Swift, Widespread Backlash
Multiple outdoor brands and organizations published scathing responses countering several of Rinella’s assertions, including bringing up the COVID crisis’s positive effect on wildlife conservation through hunting recruitment as covered by this website. As OutdoorLife.com noted, “The traditional hunting community has a decision to make: We’re either going to welcome some new folks into ‘our’ places and teach them our customs and ethics (and certainly learn a thing or two along the way), or we’re going to close access to our tribe and let our hunting tradition die … .”
As for answering the question Rinella posed at the start of his op-ed on whether hunters want to see another hunter in front of them upon arrival at their favorite hunting spot, the Outdoor Life article said no, “but neither do I get angry about it. In fact, there’ve been plenty of times where I’ve had great conversations with strangers I’ve met in the woods even if they are in ‘my’ honey hole. Does it lessen my chance of filling a tag? Maybe. But I wouldn’t want to give up those experiences either.”
Meanwhile, the non-profit Hunters of Color, which works to diversify the outdoors, penned its response, calling out “such blatant disregard for necessary strides toward diversity in the hunting community by calling for the end of R3.” Highlighting a lack of representation, it notes, “Lastly, we have been fed the lie that hunting is a ‘white person sport’ because of lack of representation. Why should we believe that hunting is for us when we pick up any hunting magazine or turn on MeatEater on Netflix and see people who don’t look like us?” But isn’t MeatEater supposedly all about public land, it asks? “Isn’t it something you promote and push, that we are all ‘public landowners?’ Isn’t that why hunters’ votes are so important? But if MeatEater is going to gatekeep public land, are you asking us to vote to only protect your right to access it?”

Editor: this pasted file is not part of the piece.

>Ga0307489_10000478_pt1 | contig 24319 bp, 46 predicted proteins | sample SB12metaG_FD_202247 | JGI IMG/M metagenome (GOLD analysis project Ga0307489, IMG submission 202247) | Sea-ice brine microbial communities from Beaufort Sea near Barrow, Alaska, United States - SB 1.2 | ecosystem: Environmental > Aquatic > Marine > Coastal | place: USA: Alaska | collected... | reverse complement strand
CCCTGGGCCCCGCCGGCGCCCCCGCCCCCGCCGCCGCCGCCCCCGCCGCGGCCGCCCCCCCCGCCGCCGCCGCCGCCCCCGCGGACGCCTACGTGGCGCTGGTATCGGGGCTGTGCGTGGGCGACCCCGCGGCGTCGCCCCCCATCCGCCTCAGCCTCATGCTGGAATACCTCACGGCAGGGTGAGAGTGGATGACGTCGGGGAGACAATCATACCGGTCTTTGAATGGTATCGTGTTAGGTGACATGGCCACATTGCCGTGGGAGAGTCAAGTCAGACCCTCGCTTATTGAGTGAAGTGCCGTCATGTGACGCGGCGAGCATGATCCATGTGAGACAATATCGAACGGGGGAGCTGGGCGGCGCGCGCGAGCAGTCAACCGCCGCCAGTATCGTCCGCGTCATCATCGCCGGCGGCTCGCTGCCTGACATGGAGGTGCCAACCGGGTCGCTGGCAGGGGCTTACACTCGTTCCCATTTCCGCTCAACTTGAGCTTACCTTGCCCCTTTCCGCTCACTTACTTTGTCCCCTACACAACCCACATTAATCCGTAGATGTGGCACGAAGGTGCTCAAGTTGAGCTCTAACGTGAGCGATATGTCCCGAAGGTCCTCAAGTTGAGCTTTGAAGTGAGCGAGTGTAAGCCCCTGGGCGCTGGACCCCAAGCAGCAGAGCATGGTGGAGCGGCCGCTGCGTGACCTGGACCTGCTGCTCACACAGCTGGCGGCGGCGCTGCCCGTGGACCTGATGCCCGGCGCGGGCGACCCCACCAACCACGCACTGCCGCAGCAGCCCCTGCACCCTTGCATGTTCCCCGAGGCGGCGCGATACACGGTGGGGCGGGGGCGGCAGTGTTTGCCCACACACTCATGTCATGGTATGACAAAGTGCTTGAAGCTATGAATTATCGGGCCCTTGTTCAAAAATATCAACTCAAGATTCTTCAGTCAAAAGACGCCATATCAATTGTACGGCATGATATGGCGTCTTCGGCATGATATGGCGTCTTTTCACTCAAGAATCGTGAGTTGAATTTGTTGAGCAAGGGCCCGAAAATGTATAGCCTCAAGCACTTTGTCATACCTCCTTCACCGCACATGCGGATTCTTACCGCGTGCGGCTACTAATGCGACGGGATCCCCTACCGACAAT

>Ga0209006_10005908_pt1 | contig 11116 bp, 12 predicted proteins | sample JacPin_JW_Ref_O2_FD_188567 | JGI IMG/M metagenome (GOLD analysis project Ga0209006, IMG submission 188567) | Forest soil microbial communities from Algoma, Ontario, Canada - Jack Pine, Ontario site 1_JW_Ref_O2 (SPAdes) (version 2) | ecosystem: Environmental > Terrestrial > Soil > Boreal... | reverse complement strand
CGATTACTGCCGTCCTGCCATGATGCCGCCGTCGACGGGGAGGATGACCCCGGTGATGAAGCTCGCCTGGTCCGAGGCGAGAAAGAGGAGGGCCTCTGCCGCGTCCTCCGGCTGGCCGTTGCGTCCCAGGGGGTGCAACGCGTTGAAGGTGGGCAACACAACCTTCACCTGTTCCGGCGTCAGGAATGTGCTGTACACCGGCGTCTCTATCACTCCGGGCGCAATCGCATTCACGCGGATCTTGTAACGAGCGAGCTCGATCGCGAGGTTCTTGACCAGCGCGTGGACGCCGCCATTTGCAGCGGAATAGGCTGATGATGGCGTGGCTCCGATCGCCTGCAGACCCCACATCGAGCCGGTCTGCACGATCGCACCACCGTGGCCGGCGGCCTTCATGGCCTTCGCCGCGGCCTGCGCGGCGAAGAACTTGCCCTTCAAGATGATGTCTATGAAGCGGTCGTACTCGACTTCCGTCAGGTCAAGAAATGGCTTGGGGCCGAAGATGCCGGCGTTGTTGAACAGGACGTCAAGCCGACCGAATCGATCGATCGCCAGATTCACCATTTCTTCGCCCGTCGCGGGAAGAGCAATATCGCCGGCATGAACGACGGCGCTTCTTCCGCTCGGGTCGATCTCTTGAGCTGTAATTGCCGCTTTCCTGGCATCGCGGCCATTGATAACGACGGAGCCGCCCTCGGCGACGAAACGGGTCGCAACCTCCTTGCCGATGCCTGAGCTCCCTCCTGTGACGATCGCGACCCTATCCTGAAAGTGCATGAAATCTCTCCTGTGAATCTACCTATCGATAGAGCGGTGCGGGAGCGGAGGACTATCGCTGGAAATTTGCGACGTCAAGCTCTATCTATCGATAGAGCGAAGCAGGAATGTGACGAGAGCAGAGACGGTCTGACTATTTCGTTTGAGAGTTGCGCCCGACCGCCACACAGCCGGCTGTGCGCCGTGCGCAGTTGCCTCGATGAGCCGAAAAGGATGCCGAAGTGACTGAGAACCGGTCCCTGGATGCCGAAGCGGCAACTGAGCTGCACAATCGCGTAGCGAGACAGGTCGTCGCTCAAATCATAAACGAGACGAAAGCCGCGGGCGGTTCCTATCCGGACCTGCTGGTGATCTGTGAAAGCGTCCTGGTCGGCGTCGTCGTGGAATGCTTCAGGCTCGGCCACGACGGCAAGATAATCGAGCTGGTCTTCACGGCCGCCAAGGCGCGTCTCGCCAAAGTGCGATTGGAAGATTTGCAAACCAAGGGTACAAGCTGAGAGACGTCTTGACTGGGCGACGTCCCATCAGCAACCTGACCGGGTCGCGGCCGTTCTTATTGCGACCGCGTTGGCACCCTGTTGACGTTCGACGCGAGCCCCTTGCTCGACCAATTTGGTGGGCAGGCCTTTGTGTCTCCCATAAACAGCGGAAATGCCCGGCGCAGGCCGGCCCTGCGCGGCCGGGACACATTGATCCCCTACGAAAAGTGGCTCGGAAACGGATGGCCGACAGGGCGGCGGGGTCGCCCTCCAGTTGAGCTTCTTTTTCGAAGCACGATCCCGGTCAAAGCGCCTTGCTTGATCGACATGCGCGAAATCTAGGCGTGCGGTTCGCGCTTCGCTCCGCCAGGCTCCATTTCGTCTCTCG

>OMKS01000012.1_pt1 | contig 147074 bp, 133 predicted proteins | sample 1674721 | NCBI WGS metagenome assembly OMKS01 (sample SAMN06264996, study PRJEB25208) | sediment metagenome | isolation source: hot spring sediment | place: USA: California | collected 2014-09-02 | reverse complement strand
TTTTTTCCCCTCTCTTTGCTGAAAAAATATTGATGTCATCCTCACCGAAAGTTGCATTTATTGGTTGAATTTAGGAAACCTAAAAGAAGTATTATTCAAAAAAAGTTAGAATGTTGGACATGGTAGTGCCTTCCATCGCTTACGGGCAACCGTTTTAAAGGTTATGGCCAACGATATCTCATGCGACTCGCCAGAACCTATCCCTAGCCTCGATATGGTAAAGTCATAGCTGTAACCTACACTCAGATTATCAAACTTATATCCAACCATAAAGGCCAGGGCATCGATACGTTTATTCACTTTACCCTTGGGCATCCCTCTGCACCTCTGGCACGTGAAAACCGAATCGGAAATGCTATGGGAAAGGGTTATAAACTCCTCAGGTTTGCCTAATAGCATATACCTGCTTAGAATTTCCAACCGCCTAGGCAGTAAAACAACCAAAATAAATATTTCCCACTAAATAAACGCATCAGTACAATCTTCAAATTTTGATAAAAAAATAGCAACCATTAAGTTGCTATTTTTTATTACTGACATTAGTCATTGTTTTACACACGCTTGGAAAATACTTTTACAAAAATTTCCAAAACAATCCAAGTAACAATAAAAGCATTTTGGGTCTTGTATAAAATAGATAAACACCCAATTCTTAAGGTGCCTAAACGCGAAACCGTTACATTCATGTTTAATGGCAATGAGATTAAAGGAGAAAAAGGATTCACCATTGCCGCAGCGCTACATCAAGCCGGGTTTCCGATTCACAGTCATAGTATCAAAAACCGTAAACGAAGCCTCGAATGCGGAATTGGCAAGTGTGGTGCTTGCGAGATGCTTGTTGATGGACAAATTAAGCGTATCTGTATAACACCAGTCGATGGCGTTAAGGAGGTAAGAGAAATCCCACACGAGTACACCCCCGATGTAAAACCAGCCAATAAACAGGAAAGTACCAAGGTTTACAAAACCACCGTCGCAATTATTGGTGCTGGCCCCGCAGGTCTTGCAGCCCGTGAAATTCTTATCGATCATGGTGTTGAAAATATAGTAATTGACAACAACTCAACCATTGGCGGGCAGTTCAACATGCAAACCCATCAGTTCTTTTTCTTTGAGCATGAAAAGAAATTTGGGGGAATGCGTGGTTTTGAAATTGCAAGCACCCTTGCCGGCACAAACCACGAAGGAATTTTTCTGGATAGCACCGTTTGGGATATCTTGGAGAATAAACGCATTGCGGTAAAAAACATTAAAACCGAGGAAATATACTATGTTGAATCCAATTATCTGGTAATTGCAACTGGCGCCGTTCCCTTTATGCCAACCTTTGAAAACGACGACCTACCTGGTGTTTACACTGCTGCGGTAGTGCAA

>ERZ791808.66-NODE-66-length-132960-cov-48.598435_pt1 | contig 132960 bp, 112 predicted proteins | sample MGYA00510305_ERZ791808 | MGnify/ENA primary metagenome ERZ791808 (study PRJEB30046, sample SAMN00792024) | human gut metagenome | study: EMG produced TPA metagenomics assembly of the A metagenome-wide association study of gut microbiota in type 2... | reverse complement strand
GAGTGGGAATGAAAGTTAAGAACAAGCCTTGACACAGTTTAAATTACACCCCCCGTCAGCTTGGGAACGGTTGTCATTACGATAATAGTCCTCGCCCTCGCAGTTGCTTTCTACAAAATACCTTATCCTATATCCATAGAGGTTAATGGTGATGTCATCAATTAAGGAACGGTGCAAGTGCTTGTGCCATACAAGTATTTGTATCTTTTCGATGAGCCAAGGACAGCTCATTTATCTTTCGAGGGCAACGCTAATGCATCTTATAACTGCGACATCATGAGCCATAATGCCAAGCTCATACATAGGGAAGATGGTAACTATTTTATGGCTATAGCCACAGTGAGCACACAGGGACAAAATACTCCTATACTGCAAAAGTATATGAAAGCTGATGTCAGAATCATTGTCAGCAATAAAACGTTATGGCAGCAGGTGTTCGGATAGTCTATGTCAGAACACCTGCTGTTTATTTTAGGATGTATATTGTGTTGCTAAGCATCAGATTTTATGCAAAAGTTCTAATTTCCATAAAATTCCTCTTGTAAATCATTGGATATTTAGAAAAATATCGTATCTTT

MeatEater founder Steven Rinella responded with his own op-ed, hoping to clear up questions caused by the introduction he wrote to his brother Matt’s piece. He says he failed to “specifically state what parts of his argument I agree with. In retrospect, this was a critical omission.”